Inventory—Make inventories of your material supplies. This will help you rotate your perishables and let you (and your family) know what you have. It will also help you identify areas of need that you can address the next time you see a sale on canned soups, batteries, etc. Also, store operational manuals or write one up for items that may not be familiar to others in your household.
Prepare your family—Talk to them about your plans. Let them know what you have, where it’s located and how it works. I recently pulled out my FRS/GMRS radios and played with them with my family to re-familiarize myself and them with their use. I let my toddler help me unpack my “get out of town” bags and repack them, updating my inventory. There is a sense of security and stability that you impart to your loved ones when they know that in the event of A, B, C or D, you’ll be just fine.
Plan ahead—While you can’t prepare for a direct comet strike on your neighborhood, you can think about what you’d do in the event of a tornado (head to the basement or windowless room on a lower level), a riot (lock your doors, cover your windows, arm yourself), a blizzard (make yourself cozy), etc. How will you handle using the toilet with no power or running water? How can you cook that meat in your freezer that’s going to spoil? What disasters could you not stay put for? (Flooding and garden apartments do not mix.) Part of that planning includes thinking about how you’ll...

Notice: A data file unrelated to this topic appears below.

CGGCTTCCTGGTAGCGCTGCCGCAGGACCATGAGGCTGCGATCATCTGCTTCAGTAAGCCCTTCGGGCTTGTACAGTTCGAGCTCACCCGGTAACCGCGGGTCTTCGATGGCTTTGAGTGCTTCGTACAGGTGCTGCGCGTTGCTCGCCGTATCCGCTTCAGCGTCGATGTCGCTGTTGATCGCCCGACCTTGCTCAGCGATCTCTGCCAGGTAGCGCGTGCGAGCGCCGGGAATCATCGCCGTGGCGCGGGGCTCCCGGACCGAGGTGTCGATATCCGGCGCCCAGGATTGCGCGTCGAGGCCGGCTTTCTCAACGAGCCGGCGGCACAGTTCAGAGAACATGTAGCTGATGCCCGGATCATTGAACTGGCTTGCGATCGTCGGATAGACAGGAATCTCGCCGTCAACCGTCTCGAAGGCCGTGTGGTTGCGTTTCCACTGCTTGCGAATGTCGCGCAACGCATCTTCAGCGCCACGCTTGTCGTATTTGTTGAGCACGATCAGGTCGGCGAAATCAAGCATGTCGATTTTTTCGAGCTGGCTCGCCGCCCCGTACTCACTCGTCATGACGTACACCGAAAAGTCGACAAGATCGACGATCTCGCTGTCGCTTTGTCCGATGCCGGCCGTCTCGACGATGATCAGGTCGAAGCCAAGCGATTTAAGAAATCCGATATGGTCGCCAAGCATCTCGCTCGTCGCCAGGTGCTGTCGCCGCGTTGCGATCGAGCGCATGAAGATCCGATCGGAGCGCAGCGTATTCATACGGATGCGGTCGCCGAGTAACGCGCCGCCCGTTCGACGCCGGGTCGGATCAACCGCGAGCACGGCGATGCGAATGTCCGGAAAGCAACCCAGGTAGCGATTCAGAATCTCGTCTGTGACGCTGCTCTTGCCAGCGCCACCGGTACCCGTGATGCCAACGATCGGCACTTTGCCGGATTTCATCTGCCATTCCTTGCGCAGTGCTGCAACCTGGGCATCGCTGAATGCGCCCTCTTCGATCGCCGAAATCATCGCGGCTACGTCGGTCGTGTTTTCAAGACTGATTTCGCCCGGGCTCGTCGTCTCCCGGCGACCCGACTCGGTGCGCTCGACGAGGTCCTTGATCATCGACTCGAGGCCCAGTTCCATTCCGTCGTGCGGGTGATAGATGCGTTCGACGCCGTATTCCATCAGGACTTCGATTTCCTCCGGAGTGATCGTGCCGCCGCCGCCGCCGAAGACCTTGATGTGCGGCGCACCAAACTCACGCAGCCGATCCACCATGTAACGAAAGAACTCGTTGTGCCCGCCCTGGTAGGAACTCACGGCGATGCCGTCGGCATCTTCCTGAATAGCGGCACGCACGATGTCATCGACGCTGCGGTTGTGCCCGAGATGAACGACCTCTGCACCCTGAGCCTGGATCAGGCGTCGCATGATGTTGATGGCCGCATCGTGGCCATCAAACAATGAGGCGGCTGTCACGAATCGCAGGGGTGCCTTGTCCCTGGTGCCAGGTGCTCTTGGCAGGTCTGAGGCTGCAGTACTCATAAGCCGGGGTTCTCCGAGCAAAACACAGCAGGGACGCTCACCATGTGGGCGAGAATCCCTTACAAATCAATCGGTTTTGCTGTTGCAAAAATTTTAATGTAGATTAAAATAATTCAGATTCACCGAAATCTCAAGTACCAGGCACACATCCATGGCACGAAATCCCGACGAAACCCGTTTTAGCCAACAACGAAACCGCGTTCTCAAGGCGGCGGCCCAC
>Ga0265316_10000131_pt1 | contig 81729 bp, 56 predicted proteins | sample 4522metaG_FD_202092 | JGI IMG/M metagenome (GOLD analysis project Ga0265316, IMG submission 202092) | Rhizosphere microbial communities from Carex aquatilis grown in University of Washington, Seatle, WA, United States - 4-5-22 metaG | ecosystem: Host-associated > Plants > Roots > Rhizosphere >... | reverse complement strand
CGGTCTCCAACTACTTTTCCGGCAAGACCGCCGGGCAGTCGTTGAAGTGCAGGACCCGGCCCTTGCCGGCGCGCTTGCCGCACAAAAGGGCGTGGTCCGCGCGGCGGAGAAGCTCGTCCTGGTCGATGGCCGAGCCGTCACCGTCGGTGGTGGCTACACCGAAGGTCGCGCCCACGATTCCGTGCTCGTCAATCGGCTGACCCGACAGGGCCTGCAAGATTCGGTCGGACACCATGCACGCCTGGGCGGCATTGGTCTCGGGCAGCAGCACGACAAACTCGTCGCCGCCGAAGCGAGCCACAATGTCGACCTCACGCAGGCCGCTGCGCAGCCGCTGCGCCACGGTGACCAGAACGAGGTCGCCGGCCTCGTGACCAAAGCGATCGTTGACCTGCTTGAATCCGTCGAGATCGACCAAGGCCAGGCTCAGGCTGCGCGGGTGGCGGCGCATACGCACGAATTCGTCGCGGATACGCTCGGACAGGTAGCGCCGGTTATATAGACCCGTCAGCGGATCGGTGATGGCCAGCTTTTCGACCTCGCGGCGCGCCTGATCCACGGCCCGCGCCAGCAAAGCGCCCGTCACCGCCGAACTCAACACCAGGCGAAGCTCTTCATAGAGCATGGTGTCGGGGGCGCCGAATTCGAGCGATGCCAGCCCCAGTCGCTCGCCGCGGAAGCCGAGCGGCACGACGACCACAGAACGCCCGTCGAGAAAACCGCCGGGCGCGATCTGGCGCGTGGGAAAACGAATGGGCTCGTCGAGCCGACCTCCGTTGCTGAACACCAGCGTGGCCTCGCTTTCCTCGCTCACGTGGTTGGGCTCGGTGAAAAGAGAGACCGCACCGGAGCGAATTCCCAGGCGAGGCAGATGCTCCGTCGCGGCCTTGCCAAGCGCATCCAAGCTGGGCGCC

Know when to leave—Civil authorities may give you some guidance regarding evacuation, but it’s ultimately up to you to decide. If a dirty bomb were to go off in Chicago and mass panic spread through the city, there would likely be an initial spurt of evacuations followed by massive gridlock on a scale we’ve never seen. With typical prevailing winds, most of the city would probably be completely unaffected by the attack unless they decided to jump in their cars and get stuck in traffic like everyone else. In many circumstances, it may be wise to wait a day or two for the initial evacuation problems to subside then make your way out of the city. And there may be some circumstances where you know, for whatever reason, that you need to get out of town before problems even start or begin to escalate.
While we’ll take a brief intermission for some lighter fare, we will pick up shortly thereafter with a continuation of Building Tangible Margin and a look at Heading Out.
In the last post, we looked at storing water and food for staying put in the event of an emergency. Here we will look at Tools & Materials.
[It should be noted that we are looking at short-term survival—roughly four days to two weeks. While long-term preparedness may be addressed here in the future, the fact is that most people don’t even have the basics for the short-term. Once those basics are in place, you can build towards self-sufficiency for a month, six months and beyond. Many of the principles and tools are the same, regardless of the time you’re looking at, but you’re obviously not going to need a hand-powered grain mill for four-day survival, so keep that in mind.]
This is a basic “What You Need” list. If you live in places that are earthquake or flood-prone, you may need some specialized items like hardhats or a small boat. While I have Chicago-area residents in mind, these core basics should serve anyone well: